Words and phrases to use when it rains

As we all know, it rains a lot in England. It rains more than you can imagine, but not as much as the west coast of Norway – that place is insane. Naturally, we invented a lot of ways to talk about the weather; because it is always different. Every day you must check the weather and properly prepare your umbrella and raincoat, or wind breaker, or arctic winter jacket. Sometimes it is even sunny. Most of the time, though, it rains. One time it rains even more than usual is spring. It is also spring in the rest of the Northern hemisphere. It also rains quite a bit in those places. Not in Barcelona, because in Barcelona is hardly ever rains. Either way, here are some phrases to use when it’s raining.

 

  1. Asking about the weather

First you will need to know how to ask about the weather and talk about it in general. The most important thing to note is that the weather is most often given a dummy subject: it.

It’s sunny.

            It’s raining.

            It’s cloudy.

So we might ask questions such as:

How is it outside?

            What’s the weather doing?

            What’s it like today?

Note that we use adjective construction (it is sunny) and verbs (it is raining) interchangeably and be careful not to confuse them (How is it like outside?)

 

  1. It’s raining cats and dogs.

Now I’m not sure if it has ever really rained cats or dogs, but it has rained frogs. That is scientific fact as read on some random website. Apparently they can get sucked up by whirlwinds or something and then they fall as rain. Probably not much fun for the frogs. But when it rains a lot, we say it is raining cats and dogs.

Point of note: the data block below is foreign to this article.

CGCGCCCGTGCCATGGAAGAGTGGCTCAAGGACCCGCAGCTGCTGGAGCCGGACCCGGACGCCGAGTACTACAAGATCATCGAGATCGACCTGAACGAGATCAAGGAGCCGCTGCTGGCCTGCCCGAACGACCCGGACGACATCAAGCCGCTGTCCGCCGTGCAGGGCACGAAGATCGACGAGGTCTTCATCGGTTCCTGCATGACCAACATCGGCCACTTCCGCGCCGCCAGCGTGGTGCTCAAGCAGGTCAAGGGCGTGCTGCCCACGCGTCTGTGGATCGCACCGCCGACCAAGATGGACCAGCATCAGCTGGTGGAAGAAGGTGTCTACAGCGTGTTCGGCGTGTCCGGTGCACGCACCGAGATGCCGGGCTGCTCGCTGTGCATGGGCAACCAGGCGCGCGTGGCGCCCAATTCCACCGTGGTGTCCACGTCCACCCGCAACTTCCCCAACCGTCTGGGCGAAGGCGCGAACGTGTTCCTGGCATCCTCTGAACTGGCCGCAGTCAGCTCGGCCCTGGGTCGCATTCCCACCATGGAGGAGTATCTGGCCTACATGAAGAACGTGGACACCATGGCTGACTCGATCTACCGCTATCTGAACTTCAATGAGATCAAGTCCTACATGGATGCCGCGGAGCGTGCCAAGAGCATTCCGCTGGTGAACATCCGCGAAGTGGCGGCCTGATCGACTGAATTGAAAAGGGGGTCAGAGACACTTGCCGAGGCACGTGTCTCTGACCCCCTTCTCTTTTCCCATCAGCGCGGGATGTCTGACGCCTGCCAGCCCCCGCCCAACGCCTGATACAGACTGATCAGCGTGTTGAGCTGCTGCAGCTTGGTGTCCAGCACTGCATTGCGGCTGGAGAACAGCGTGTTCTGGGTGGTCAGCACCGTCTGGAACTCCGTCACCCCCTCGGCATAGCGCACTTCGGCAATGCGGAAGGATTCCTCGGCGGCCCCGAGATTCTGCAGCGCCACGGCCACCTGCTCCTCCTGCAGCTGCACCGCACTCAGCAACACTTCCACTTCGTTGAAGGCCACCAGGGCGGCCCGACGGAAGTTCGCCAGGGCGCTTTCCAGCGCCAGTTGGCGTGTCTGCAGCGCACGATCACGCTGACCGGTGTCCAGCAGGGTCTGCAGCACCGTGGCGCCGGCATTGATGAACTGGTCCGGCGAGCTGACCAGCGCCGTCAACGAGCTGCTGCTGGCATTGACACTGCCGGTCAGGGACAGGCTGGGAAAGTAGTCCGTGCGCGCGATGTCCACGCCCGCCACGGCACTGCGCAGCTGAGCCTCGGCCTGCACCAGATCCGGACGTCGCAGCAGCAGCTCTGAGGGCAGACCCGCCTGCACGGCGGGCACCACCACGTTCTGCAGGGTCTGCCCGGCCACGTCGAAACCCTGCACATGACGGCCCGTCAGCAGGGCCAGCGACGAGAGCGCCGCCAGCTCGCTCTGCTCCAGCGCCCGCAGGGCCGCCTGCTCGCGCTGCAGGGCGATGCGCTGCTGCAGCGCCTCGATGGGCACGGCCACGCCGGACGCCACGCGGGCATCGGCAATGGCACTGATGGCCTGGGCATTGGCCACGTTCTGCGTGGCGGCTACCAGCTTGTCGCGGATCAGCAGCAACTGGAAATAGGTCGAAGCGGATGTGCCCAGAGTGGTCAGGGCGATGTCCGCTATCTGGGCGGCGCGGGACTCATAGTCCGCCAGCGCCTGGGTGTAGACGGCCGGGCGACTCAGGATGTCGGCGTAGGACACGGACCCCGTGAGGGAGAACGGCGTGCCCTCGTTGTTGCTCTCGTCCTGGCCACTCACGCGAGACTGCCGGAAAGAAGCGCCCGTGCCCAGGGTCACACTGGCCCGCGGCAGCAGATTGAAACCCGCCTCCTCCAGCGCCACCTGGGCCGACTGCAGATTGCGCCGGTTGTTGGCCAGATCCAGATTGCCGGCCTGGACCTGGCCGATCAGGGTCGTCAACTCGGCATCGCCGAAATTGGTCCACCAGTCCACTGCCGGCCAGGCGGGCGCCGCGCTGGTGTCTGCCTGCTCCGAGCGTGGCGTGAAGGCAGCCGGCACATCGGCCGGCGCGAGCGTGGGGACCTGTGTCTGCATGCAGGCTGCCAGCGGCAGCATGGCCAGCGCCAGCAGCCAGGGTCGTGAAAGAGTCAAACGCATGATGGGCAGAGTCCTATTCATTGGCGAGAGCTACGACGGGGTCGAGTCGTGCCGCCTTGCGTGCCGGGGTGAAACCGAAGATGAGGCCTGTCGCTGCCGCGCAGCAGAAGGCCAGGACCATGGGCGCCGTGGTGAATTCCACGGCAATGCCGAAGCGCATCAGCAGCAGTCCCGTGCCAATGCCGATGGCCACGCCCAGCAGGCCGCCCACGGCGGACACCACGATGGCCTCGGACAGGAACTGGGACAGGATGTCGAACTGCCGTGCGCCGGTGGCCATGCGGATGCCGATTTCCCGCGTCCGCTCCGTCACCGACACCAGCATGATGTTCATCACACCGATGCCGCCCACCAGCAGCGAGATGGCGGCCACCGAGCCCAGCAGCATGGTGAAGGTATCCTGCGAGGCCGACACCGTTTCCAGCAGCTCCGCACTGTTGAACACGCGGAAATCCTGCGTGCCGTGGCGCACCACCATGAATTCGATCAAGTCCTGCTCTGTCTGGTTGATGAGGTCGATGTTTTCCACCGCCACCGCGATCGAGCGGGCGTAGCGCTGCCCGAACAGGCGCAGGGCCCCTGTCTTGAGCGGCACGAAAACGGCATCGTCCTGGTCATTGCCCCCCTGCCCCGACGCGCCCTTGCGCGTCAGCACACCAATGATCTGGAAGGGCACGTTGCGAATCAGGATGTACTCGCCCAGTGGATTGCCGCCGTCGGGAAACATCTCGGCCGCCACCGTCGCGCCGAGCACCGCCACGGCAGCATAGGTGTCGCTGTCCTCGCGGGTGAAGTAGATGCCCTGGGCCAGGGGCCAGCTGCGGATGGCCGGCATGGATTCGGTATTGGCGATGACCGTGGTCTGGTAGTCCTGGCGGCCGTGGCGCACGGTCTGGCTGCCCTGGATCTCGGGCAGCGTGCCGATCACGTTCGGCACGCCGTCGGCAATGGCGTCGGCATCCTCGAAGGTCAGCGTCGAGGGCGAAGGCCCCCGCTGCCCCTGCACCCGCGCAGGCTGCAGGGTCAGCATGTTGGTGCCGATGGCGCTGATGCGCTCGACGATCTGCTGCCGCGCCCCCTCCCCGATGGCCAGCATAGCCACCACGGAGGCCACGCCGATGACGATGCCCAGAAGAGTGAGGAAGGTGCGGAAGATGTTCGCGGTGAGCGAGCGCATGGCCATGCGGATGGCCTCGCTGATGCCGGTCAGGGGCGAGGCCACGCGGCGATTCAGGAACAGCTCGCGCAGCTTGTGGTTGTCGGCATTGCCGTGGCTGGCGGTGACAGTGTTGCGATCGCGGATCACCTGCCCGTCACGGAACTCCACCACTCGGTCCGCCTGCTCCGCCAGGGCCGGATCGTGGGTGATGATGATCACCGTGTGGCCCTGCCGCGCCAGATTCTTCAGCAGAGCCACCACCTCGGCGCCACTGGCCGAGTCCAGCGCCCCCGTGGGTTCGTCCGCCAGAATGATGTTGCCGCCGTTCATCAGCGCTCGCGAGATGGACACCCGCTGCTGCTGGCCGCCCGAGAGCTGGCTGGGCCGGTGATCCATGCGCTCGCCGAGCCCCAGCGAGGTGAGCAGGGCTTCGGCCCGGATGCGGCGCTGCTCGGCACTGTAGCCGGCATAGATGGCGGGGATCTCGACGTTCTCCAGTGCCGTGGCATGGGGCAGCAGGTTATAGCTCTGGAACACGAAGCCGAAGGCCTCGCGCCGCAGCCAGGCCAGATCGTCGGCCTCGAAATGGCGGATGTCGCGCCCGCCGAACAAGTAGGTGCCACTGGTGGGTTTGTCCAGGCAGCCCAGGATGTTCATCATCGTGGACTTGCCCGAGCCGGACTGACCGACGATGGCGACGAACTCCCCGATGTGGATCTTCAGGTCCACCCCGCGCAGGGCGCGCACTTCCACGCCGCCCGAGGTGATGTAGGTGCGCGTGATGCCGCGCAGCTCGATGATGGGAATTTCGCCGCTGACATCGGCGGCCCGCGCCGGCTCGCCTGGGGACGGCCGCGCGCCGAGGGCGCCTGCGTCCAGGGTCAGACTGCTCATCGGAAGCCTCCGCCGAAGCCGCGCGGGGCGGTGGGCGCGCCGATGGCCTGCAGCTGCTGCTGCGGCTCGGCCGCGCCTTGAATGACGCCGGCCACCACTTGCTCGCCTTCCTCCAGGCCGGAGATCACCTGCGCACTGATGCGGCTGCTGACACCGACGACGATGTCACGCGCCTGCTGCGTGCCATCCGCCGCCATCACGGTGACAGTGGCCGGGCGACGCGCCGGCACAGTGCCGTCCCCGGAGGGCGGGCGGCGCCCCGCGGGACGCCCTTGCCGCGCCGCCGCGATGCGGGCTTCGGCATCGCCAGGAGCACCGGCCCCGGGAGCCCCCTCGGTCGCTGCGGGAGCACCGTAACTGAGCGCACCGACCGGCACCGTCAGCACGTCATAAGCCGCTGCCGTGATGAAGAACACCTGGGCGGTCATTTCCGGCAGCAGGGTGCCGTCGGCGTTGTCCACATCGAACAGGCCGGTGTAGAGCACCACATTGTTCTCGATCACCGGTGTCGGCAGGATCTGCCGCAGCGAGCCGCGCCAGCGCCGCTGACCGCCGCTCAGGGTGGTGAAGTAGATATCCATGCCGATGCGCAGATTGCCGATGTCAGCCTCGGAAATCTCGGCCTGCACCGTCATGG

Oh my God Jules, ‘ave you seen this downpour? It’s rainin’ cats and dogs!

However, this phrase is just for fun as it’s not widely used these days.

  1. It’s raining a lot

We have many more usefulways to talk about a downpour:

            It’s pouring down

            It’s raining buckets

            It’s bucketing it down

It’s pissing it down – NB This is impolite and should not be used in formal situations!

 

  1. It’s not raining very much

            It’s just spitting – little drops of rain

            There’s some drizzle – a light rain

            I think it’s just some light showers – showers are intermittent short burst of rain

            It has been raining on and off – similar to showers, the rain stops and starts

            It’s overcast – The sky looks like it is going to rain

 

  1. After rain happens

If you get rained on or feel bad about the constant rain day after day then you can express your distaste.

I’ve had enough of this rain – This structure can be used for many things

I am soaked! – If you were out when it pissed it down

The sun is trying to come out – When the rain has finished and it gets brighter

 

There are many, many more idioms and phrases for the weather in English but they will come in future posts.

 

Written by James R. McCance for Aston School

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